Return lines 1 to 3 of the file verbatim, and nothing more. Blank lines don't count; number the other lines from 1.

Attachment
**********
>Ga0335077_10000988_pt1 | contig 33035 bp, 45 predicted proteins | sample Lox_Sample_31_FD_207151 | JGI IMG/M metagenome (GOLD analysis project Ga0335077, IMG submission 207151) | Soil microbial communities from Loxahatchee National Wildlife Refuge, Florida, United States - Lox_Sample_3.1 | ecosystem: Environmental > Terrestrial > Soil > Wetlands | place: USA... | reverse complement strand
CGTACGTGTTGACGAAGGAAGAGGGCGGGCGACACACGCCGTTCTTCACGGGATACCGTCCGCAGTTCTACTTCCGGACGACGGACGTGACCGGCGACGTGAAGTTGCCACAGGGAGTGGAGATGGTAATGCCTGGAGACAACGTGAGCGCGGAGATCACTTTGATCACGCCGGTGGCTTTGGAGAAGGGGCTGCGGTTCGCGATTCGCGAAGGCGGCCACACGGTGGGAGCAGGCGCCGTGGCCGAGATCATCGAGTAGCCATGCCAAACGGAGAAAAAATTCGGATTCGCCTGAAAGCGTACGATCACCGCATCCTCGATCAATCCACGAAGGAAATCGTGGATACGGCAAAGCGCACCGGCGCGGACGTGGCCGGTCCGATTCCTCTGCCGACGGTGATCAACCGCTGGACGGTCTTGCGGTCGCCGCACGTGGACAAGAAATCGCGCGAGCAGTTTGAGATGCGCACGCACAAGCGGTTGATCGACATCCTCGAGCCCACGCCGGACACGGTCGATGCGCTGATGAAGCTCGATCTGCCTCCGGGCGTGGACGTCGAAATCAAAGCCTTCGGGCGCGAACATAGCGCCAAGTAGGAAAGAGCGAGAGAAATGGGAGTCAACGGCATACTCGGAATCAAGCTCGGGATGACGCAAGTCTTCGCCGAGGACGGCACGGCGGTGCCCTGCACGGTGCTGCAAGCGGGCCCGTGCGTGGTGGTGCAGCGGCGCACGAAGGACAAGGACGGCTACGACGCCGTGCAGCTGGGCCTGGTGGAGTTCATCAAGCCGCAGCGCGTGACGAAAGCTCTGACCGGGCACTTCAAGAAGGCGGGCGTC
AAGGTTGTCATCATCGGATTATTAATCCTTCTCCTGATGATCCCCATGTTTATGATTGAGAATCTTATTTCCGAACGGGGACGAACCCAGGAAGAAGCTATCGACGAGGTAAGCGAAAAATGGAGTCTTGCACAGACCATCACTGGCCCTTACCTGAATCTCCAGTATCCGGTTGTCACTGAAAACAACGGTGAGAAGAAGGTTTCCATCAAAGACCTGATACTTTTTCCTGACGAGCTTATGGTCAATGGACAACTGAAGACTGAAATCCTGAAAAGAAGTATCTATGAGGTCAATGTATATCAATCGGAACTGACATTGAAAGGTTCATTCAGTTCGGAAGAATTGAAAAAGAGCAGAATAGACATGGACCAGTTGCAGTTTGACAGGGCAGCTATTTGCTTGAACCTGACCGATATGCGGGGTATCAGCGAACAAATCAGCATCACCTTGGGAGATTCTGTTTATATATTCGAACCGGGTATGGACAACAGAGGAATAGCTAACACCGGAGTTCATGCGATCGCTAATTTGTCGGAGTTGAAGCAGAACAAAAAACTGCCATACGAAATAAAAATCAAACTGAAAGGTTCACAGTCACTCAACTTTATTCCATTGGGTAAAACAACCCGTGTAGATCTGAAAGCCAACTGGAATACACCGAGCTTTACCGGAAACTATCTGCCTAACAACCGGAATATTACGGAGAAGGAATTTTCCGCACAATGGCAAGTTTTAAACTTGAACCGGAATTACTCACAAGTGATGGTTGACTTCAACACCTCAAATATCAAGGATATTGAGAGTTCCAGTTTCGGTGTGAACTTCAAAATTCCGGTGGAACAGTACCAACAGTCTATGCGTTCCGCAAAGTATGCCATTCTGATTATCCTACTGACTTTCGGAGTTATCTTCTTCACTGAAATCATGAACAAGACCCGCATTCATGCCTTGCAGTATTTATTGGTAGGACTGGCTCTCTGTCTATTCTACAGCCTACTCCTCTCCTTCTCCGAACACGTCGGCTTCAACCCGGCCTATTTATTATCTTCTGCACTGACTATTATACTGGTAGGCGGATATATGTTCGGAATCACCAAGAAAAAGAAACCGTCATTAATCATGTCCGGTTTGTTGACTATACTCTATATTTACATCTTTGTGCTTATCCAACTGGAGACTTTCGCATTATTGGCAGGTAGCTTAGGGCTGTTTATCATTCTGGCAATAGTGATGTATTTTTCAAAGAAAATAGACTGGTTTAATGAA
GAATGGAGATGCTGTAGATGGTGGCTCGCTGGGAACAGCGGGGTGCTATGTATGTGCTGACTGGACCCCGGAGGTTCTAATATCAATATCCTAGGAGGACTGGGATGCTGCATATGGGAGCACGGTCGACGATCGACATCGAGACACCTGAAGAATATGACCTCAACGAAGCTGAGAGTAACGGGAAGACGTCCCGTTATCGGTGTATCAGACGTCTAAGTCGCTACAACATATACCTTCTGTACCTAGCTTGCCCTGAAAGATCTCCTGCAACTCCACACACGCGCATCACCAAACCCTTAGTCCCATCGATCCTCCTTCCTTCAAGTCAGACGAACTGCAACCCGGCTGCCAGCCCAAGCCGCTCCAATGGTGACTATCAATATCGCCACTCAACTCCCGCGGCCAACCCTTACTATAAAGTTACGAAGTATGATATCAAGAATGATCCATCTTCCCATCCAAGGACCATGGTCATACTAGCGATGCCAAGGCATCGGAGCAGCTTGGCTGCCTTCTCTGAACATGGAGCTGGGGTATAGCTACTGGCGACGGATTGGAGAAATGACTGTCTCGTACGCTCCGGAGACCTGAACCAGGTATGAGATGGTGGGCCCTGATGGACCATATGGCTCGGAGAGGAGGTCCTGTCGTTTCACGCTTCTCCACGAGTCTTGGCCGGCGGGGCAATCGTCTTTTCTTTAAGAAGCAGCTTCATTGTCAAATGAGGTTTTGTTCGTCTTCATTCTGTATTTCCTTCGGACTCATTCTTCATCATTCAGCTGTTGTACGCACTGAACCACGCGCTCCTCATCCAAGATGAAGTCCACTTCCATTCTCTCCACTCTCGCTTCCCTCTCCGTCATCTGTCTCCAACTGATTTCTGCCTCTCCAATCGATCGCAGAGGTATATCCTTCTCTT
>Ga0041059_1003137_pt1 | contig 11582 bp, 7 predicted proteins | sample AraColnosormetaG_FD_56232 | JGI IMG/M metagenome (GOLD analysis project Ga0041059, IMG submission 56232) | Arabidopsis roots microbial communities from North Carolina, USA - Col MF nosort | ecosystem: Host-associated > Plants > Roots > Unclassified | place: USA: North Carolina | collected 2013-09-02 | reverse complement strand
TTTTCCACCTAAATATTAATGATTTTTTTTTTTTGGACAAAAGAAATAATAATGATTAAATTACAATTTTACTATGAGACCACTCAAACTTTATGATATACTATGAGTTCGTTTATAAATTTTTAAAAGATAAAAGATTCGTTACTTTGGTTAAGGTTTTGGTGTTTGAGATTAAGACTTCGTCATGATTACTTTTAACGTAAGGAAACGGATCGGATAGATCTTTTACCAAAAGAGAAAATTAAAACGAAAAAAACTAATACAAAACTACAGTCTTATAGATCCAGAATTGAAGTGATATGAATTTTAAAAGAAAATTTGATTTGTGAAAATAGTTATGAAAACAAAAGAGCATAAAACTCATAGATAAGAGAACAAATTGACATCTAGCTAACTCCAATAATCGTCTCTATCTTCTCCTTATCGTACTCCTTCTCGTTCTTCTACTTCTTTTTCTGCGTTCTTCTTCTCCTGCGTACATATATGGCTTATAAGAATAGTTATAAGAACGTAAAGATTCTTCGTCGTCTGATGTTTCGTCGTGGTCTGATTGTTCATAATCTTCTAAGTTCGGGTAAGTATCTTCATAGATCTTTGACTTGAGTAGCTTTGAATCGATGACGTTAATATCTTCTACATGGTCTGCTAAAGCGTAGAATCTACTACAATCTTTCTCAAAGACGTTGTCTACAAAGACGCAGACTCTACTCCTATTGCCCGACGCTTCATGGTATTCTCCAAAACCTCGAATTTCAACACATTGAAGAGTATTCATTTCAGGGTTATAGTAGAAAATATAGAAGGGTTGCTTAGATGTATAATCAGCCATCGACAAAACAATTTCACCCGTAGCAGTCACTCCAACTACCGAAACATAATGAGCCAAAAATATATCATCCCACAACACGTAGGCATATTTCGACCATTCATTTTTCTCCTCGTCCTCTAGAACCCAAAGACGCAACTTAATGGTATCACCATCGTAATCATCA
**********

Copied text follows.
>Ga0335077_10000988_pt1 | contig 33035 bp, 45 predicted proteins | sample Lox_Sample_31_FD_207151 | JGI IMG/M metagenome (GOLD analysis project Ga0335077, IMG submission 207151) | Soil microbial communities from Loxahatchee National Wildlife Refuge, Florida, United States - Lox_Sample_3.1 | ecosystem: Environmental > Terrestrial > Soil > Wetlands | place: USA... | reverse complement strand
CGTACGTGTTGACGAAGGAAGAGGGCGGGCGACACACGCCGTTCTTCACGGGATACCGTCCGCAGTTCTACTTCCGGACGACGGACGTGACCGGCGACGTGAAGTTGCCACAGGGAGTGGAGATGGTAATGCCTGGAGACAACGTGAGCGCGGAGATCACTTTGATCACGCCGGTGGCTTTGGAGAAGGGGCTGCGGTTCGCGATTCGCGAAGGCGGCCACACGGTGGGAGCAGGCGCCGTGGCCGAGATCATCGAGTAGCCATGCCAAACGGAGAAAAAATTCGGATTCGCCTGAAAGCGTACGATCACCGCATCCTCGATCAATCCACGAAGGAAATCGTGGATACGGCAAAGCGCACCGGCGCGGACGTGGCCGGTCCGATTCCTCTGCCGACGGTGATCAACCGCTGGACGGTCTTGCGGTCGCCGCACGTGGACAAGAAATCGCGCGAGCAGTTTGAGATGCGCACGCACAAGCGGTTGATCGACATCCTCGAGCCCACGCCGGACACGGTCGATGCGCTGATGAAGCTCGATCTGCCTCCGGGCGTGGACGTCGAAATCAAAGCCTTCGGGCGCGAACATAGCGCCAAGTAGGAAAGAGCGAGAGAAATGGGAGTCAACGGCATACTCGGAATCAAGCTCGGGATGACGCAAGTCTTCGCCGAGGACGGCACGGCGGTGCCCTGCACGGTGCTGCAAGCGGGCCCGTGCGTGGTGGTGCAGCGGCGCACGAAGGACAAGGACGGCTACGACGCCGTGCAGCTGGGCCTGGTGGAGTTCATCAAGCCGCAGCGCGTGACGAAAGCTCTGACCGGGCACTTCAAGAAGGCGGGCGTC
AAGGTTGTCATCATCGGATTATTAATCCTTCTCCTGATGATCCCCATGTTTATGATTGAGAATCTTATTTCCGAACGGGGACGAACCCAGGAAGAAGCTATCGACGAGGTAAGCGAAAAATGGAGTCTTGCACAGACCATCACTGGCCCTTACCTGAATCTCCAGTATCCGGTTGTCACTGAAAACAACGGTGAGAAGAAGGTTTCCATCAAAGACCTGATACTTTTTCCTGACGAGCTTATGGTCAATGGACAACTGAAGACTGAAATCCTGAAAAGAAGTATCTATGAGGTCAATGTATATCAATCGGAACTGACATTGAAAGGTTCATTCAGTTCGGAAGAATTGAAAAAGAGCAGAATAGACATGGACCAGTTGCAGTTTGACAGGGCAGCTATTTGCTTGAACCTGACCGATATGCGGGGTATCAGCGAACAAATCAGCATCACCTTGGGAGATTCTGTTTATATATTCGAACCGGGTATGGACAACAGAGGAATAGCTAACACCGGAGTTCATGCGATCGCTAATTTGTCGGAGTTGAAGCAGAACAAAAAACTGCCATACGAAATAAAAATCAAACTGAAAGGTTCACAGTCACTCAACTTTATTCCATTGGGTAAAACAACCCGTGTAGATCTGAAAGCCAACTGGAATACACCGAGCTTTACCGGAAACTATCTGCCTAACAACCGGAATATTACGGAGAAGGAATTTTCCGCACAATGGCAAGTTTTAAACTTGAACCGGAATTACTCACAAGTGATGGTTGACTTCAACACCTCAAATATCAAGGATATTGAGAGTTCCAGTTTCGGTGTGAACTTCAAAATTCCGGTGGAACAGTACCAACAGTCTATGCGTTCCGCAAAGTATGCCATTCTGATTATCCTACTGACTTTCGGAGTTATCTTCTTCACTGAAATCATGAACAAGACCCGCATTCATGCCTTGCAGTATTTATTGGTAGGACTGGCTCTCTGTCTATTCTACAGCCTACTCCTCTCCTTCTCCGAACACGTCGGCTTCAACCCGGCCTATTTATTATCTTCTGCACTGACTATTATACTGGTAGGCGGATATATGTTCGGAATCACCAAGAAAAAGAAACCGTCATTAATCATGTCCGGTTTGTTGACTATACTCTATATTTACATCTTTGTGCTTATCCAACTGGAGACTTTCGCATTATTGGCAGGTAGCTTAGGGCTGTTTATCATTCTGGCAATAGTGATGTATTTTTCAAAGAAAATAGACTGGTTTAATGAA